Your fleet of commercial trucks and vans is vital to ensuring that goods get where they need to go with minimal hiccups or (literal) roadblocks. These vehicles are constantly exposed to long hours and the stress of the road, which means developing a preventative maintenance plan is key to keeping them in good working order.
Not only that, but a good plan may help lower the costs that are often associated with operation and fuel, while continuing to boost worker productivity. And, of course, ensuring that every piece and part of a vehicle works properly helps reduce liability and keeps your drivers and others on the road safe.
There are two types of vehicle maintenance that you’ll probably come across when regularly dealing with a commercial fleet: proactive (scheduled and preventative maintenance) and reactive (unexpected breakdowns and repairs). While both are pretty much inevitable at some point or another, you can reduce the amount of reactive maintenance required when you implement a good proactive maintenance plan following these tips. Proper maintenance of commercial vehicles is one of the smartest things you can do to keep employees safe and maximize every single dollar spent on transport.
- Perform an Evaluation — The first step to developing a reliable fleet maintenance plan is to assess the status of your current fleet. Develop a checklist and report for monitoring various factors on each vehicle. Make note of leaks, tire tread, fuel levels, mileage, and other important aspects through a top-to-bottom inspection.
After you’ve implemented your maintenance plan, you’ll be able to update these reports periodically and compare them to evaluate how much maintenance and overhead should go into maintaining your commercial vehicles annually, monthly, or quarterly.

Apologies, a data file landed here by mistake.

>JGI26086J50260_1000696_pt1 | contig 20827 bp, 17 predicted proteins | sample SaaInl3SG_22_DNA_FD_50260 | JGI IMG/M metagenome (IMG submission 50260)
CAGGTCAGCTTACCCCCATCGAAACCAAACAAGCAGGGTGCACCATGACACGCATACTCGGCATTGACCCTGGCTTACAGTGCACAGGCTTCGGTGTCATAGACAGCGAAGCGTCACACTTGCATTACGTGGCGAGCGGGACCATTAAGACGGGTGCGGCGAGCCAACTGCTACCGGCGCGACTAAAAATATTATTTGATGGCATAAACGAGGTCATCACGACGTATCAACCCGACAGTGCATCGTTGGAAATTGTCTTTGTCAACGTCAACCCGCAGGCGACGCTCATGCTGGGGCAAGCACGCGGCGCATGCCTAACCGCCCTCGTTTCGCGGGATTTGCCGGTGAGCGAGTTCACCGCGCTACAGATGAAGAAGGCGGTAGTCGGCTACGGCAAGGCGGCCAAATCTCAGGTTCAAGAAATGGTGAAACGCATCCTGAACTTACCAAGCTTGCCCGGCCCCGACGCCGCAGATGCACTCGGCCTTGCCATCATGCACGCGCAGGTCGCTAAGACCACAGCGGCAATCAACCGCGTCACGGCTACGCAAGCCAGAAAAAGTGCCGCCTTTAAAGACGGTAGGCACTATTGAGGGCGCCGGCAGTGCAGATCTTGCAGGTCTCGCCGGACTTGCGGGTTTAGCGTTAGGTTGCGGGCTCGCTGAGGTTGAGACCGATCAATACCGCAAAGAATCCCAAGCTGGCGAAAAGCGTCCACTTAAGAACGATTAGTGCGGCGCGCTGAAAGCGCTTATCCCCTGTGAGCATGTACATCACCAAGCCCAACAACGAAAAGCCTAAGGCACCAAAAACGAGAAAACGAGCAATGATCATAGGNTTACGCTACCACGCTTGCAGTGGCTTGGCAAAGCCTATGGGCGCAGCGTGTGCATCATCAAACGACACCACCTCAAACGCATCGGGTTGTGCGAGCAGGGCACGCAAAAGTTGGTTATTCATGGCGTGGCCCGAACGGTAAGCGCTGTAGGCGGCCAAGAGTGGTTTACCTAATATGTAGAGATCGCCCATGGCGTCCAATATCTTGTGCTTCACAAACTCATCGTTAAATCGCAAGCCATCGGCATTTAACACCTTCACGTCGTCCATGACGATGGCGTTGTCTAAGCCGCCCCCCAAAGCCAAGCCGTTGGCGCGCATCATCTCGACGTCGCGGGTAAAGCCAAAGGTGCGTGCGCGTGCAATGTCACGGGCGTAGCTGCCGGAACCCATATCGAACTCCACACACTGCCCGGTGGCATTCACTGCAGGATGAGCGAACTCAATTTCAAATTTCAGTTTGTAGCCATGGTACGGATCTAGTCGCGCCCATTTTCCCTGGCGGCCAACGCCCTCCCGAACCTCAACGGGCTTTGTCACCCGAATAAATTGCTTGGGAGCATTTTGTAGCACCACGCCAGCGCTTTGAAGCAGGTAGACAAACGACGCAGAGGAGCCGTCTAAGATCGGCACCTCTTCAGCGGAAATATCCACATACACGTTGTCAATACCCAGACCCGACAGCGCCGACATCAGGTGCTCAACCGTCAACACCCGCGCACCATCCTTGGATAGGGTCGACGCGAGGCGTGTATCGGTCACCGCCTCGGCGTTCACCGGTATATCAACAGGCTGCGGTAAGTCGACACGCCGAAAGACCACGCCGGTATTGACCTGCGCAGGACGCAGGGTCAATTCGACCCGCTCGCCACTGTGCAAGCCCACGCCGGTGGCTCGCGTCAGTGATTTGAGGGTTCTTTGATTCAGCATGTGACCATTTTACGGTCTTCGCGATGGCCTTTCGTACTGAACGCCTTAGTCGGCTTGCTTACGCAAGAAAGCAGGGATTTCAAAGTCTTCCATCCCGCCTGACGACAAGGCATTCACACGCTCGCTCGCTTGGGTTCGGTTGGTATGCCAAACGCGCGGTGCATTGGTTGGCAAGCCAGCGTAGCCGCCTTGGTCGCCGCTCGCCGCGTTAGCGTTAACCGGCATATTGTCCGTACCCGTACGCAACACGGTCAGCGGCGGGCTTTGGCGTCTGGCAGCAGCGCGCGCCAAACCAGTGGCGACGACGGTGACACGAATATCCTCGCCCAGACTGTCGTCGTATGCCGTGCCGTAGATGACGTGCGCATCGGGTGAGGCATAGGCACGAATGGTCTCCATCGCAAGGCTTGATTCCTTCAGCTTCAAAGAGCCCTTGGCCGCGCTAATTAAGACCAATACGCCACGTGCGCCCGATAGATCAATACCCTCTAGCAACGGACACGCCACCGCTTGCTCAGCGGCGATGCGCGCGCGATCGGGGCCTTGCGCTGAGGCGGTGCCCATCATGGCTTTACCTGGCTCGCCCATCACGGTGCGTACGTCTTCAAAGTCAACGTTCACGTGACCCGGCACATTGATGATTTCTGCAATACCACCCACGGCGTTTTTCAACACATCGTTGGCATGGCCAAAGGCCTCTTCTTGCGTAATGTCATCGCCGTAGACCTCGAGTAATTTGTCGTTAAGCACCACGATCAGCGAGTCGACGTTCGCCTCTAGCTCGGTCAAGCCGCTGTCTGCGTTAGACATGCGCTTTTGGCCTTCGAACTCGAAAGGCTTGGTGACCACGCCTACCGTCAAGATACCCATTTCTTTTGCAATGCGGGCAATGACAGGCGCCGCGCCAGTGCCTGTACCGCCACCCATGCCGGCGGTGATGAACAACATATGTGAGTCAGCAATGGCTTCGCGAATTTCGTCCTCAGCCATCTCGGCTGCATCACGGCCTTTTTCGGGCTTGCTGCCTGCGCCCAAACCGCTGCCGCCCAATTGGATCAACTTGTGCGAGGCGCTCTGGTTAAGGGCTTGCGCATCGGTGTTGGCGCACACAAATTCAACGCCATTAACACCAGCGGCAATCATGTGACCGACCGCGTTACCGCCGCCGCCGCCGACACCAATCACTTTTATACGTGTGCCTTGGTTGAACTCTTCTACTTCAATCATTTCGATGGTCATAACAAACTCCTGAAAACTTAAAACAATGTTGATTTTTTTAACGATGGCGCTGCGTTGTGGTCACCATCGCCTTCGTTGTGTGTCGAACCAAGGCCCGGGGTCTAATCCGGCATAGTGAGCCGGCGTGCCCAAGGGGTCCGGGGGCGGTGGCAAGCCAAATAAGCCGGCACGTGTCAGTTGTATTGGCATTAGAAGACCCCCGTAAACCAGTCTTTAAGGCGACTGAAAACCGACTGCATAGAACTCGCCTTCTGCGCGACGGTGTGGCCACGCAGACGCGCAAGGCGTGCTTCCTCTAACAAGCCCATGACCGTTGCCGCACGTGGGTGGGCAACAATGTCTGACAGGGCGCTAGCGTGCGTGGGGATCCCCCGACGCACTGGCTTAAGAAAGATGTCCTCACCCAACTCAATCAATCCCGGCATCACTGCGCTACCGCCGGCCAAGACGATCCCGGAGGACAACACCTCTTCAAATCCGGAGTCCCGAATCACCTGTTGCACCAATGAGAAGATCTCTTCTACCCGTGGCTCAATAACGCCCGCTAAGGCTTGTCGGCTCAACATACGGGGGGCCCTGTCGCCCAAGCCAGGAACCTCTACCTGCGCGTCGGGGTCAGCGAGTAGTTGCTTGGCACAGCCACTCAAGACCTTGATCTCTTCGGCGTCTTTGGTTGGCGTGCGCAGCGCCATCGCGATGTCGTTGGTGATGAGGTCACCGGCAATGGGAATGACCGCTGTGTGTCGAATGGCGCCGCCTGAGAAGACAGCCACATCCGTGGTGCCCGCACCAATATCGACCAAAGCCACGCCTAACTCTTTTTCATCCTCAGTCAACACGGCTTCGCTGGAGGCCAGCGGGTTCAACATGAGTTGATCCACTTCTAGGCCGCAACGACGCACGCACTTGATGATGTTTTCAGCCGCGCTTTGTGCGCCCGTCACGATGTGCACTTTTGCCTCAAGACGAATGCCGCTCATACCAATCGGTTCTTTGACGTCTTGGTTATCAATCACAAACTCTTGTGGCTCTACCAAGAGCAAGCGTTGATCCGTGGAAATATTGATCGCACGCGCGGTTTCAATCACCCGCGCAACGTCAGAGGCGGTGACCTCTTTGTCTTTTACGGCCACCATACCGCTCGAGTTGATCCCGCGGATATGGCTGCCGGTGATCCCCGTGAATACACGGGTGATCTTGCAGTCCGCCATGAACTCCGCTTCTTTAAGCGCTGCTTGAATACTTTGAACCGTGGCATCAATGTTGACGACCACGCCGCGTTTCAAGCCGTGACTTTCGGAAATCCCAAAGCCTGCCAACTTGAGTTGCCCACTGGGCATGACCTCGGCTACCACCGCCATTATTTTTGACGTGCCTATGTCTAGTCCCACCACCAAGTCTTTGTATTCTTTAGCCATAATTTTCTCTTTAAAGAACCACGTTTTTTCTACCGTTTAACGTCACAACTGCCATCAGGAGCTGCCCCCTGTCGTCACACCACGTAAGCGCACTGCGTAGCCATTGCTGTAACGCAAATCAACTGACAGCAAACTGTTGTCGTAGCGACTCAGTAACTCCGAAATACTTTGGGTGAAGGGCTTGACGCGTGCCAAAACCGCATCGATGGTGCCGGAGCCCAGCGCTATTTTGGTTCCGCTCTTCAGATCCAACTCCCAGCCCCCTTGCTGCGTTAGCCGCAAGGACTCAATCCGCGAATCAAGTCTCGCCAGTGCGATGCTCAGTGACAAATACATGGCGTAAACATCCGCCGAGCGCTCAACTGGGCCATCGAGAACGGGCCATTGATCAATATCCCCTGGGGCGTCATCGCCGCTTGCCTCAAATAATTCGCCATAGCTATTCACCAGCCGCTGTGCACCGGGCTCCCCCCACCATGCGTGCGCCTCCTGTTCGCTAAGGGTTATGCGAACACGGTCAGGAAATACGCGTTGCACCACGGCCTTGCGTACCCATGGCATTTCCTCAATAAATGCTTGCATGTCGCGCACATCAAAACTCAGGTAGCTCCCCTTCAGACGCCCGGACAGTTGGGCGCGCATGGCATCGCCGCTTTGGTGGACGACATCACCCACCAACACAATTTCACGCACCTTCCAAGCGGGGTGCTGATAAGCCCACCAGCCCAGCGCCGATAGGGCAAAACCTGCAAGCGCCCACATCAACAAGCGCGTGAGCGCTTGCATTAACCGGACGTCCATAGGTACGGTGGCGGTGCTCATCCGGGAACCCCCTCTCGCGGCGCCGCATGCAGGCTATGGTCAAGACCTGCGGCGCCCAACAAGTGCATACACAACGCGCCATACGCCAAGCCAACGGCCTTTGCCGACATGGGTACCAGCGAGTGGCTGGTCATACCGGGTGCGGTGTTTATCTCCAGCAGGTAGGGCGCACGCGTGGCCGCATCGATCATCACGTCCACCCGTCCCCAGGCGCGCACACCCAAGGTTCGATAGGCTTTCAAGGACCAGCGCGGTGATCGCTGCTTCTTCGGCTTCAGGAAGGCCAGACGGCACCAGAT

- Make a Schedule (And Stick to It) — A solid preventative maintenance plan starts with a good schedule. Every month, be sure to perform duties, such as topping off the engine oil and filters and checking vital components like the cooling system, engine and transmission mounts, fuel system, exhaust system, undercarriage, frame, and lights.
A monthly tune-up can go a long way in preventing unnecessary breakdowns that lead to downtime and disruptions in service. At the end of the day, your main goal is to make sure that the majority of fleet maintenance is scheduled rather than unscheduled.
- Lighten Up Your Load — Another good thing you can do to ensure that you’re not putting undue stress on your fleet is to make sure that you’re paying close attention to weight limits, not just so that you’re following the law, but also to increase efficiency. A lighter load can help prevent extra strain on a vehicle while simultaneously improving fuel efficiency.
But you don’t have to limit the amount of goods you’re transporting to reduce weight. Consider investing in lighter weight shipping supplies, especially plastic pallets and lighter weight plastic bulk containers that are more lightweight and durable than wood or metal.